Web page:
“Using medical cannabis with a doctor’s recommendation in accordance with state law is no excuse for failing a drug test…”

Feds Clarify: Medical Marijuana Isn’t An Excuse In Drug Testing

Published 4 hours ago on November 10, 2017 By Tom Angell

Using medical cannabis with a doctor’s recommendation in accordance with state law is no excuse for failing a drug test, the Trump administration says in a new clarification of federal rules.

“The term ‘prescription’ has become more loosely used in recent years,” the U.S. Department of Transportation (DOT) writes in a ruling scheduled to be published in the Federal Register on Monday. “Some state laws allowing marijuana use the term ‘prescription,’ even though a recommendation for someone to use marijuana under state law is not a prescription consistent with the Controlled Substances Act.”

Under federal regulations, safety-sensitive transportation industry employees are subject to drug testing. In the instance of a positive test, an employee has the opportunity to show that the result was due to their taking a legal prescription medication.

But now, due to growing confusion related to the increasing number of states allowing medical cannabis, the government is adding language to regulations to clarify that the exemption only applies to a “legally valid prescription consistent with the Controlled Substances Act.”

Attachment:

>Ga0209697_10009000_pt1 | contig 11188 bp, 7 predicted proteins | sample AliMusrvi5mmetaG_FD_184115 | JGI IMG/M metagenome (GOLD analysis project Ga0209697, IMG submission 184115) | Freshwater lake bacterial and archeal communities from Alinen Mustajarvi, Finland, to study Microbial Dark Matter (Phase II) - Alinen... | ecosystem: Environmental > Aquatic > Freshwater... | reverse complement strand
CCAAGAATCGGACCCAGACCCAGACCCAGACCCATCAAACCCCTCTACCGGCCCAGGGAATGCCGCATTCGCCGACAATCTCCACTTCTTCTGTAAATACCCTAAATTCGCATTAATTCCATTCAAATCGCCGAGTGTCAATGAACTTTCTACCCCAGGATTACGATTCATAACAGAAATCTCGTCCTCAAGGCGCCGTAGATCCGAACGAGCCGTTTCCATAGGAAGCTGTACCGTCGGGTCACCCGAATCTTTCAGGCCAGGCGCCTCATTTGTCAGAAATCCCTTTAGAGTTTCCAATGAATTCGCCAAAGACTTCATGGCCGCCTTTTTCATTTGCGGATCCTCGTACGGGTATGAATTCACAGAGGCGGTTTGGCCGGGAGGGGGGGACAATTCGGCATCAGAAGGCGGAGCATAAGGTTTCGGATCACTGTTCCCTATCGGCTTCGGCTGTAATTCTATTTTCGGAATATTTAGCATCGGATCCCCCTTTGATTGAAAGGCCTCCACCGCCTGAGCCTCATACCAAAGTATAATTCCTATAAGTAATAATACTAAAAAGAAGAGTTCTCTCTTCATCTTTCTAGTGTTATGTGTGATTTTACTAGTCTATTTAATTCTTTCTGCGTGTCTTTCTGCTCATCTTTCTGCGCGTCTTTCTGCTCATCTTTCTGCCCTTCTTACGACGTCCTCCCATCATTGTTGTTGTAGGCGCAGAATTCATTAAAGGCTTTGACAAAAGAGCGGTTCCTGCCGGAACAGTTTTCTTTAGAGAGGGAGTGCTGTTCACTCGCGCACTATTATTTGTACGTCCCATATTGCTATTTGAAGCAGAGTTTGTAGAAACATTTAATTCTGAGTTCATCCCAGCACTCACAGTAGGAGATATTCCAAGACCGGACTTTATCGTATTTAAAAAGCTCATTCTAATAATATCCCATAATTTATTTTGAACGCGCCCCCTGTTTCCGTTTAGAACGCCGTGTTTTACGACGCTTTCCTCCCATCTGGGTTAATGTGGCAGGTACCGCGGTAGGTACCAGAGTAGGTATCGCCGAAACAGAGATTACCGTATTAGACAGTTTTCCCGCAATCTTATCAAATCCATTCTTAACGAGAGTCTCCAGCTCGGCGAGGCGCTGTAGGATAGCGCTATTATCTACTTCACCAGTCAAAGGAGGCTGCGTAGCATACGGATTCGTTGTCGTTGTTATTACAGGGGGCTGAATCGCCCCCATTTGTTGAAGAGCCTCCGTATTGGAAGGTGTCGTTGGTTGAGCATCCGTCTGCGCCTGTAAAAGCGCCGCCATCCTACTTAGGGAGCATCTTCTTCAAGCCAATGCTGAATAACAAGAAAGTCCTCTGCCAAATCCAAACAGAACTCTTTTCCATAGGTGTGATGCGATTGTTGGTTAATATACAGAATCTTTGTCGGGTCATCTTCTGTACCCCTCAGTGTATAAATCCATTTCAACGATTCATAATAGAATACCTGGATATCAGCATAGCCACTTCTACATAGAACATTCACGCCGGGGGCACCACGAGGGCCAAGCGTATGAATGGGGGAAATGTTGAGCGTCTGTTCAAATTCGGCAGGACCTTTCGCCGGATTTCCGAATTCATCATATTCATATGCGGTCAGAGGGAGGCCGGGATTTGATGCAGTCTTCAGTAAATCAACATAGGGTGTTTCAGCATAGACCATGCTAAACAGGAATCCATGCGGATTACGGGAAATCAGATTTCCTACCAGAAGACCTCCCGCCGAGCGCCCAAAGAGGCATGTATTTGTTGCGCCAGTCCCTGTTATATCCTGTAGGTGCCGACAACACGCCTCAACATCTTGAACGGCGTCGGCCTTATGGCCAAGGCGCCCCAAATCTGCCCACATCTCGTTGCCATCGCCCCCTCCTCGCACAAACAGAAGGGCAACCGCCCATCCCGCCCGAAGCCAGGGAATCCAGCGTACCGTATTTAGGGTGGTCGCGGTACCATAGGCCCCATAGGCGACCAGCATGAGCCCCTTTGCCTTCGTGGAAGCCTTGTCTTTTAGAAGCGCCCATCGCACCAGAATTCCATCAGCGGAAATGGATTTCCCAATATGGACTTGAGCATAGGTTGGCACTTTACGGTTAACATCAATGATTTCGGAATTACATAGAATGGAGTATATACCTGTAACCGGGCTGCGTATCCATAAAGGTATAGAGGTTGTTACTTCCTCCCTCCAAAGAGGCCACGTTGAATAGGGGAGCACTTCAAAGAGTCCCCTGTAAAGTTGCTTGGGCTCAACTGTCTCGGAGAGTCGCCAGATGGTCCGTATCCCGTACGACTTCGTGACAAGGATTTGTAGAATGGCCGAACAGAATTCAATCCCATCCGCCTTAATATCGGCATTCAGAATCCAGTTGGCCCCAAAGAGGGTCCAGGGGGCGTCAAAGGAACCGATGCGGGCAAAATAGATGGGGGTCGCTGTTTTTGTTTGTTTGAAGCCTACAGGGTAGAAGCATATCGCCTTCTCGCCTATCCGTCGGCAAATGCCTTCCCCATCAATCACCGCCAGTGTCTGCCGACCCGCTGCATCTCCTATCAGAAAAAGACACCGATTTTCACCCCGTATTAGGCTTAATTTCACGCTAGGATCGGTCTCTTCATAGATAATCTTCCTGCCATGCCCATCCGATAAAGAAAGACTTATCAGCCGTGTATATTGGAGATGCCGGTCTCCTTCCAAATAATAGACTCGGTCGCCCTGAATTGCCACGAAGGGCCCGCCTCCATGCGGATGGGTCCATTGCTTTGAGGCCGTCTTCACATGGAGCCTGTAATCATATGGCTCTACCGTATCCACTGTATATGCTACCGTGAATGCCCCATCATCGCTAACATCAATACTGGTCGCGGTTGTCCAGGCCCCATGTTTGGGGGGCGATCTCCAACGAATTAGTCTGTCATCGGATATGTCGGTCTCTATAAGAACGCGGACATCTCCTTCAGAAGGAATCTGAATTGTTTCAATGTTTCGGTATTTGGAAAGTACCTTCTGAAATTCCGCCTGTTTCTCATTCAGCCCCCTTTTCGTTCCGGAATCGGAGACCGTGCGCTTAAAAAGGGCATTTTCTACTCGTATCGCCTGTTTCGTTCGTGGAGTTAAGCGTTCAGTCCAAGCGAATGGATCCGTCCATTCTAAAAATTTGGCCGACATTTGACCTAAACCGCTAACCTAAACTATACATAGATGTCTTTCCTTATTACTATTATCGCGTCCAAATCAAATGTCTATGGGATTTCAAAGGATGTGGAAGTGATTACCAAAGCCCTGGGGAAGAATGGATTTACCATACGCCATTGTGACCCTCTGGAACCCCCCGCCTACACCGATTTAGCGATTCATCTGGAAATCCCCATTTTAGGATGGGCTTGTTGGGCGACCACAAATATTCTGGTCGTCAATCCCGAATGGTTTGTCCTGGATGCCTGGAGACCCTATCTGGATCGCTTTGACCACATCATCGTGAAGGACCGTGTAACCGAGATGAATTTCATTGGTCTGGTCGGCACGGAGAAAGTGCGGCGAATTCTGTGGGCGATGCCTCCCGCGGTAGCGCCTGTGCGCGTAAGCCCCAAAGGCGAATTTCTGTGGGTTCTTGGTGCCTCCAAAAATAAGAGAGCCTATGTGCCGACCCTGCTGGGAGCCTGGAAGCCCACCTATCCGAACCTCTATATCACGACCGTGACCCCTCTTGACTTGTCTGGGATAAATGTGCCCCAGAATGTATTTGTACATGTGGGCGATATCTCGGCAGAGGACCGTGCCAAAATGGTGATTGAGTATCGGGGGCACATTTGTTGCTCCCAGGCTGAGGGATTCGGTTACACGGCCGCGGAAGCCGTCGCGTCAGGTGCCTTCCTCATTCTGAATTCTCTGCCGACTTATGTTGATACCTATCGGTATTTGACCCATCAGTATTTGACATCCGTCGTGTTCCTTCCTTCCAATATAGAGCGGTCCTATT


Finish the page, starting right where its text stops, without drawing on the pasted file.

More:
Marijuana is classified under Schedule I of the CSA, a category reserved for drugs that the federal government believes have no medical value. As such, it cannot be prescribed by doctors; they can only recommend it.

“The key point of the phrase we have added is to make sure that a prescription is legally valid. For example, regardless of any state ‘medical marijuana’ laws, there cannot be a legally valid prescription for marijuana, since it remains a Schedule I substance under the CSA,” Transportation Sec. Elaine Chao writes in the new filing.

“Marijuana is a Schedule I drug and, therefore, regardless of the prescribing physician’s intent, it cannot be the basis of a legitimate medical explanation,” the new filing says. “Consistent with longstanding DOT regulatory language and guidance…[Medical review officers] must not treat medical marijuana authorizations under state law as providing a legitimate medical explanation for a DOT drug test that is positive for marijuana.”

The newly clarified rules take effect on January 1.

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